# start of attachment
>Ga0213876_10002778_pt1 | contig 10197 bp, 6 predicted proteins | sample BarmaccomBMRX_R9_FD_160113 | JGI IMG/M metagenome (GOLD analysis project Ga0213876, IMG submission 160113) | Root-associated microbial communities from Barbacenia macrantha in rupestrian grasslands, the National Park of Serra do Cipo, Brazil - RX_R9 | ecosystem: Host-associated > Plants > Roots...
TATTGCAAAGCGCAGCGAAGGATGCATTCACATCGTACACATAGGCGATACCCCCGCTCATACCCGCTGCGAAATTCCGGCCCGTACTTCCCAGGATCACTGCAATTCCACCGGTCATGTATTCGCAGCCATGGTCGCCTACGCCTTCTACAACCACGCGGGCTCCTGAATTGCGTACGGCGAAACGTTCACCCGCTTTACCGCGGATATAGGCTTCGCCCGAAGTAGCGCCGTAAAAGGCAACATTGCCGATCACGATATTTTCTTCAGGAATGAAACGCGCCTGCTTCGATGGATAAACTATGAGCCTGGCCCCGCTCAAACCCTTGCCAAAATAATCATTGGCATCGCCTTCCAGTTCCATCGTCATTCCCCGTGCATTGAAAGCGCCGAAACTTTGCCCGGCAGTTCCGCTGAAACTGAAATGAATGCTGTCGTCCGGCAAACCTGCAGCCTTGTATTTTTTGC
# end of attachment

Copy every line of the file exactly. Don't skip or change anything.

>Ga0213876_10002778_pt1 | contig 10197 bp, 6 predicted proteins | sample BarmaccomBMRX_R9_FD_160113 | JGI IMG/M metagenome (GOLD analysis project Ga0213876, IMG submission 160113) | Root-associated microbial communities from Barbacenia macrantha in rupestrian grasslands, the National Park of Serra do Cipo, Brazil - RX_R9 | ecosystem: Host-associated > Plants > Roots...
TATTGCAAAGCGCAGCGAAGGATGCATTCACATCGTACACATAGGCGATACCCCCGCTCATACCCGCTGCGAAATTCCGGCCCGTACTTCCCAGGATCACTGCAATTCCACCGGTCATGTATTCGCAGCCATGGTCGCCTACGCCTTCTACAACCACGCGGGCTCCTGAATTGCGTACGGCGAAACGTTCACCCGCTTTACCGCGGATATAGGCTTCGCCCGAAGTAGCGCCGTAAAAGGCAACATTGCCGATCACGATATTTTCTTCAGGAATGAAACGCGCCTGCTTCGATGGATAAACTATGAGCCTGGCCCCGCTCAAACCCTTGCCAAAATAATCATTGGCATCGCCTTCCAGTTCCATCGTCATTCCCCGTGCATTGAAAGCGCCGAAACTTTGCCCGGCAGTTCCGCTGAAACTGAAATGAATGCTGTCGTCCGGCAAACCTGCAGCCTTGTATTTTTTGC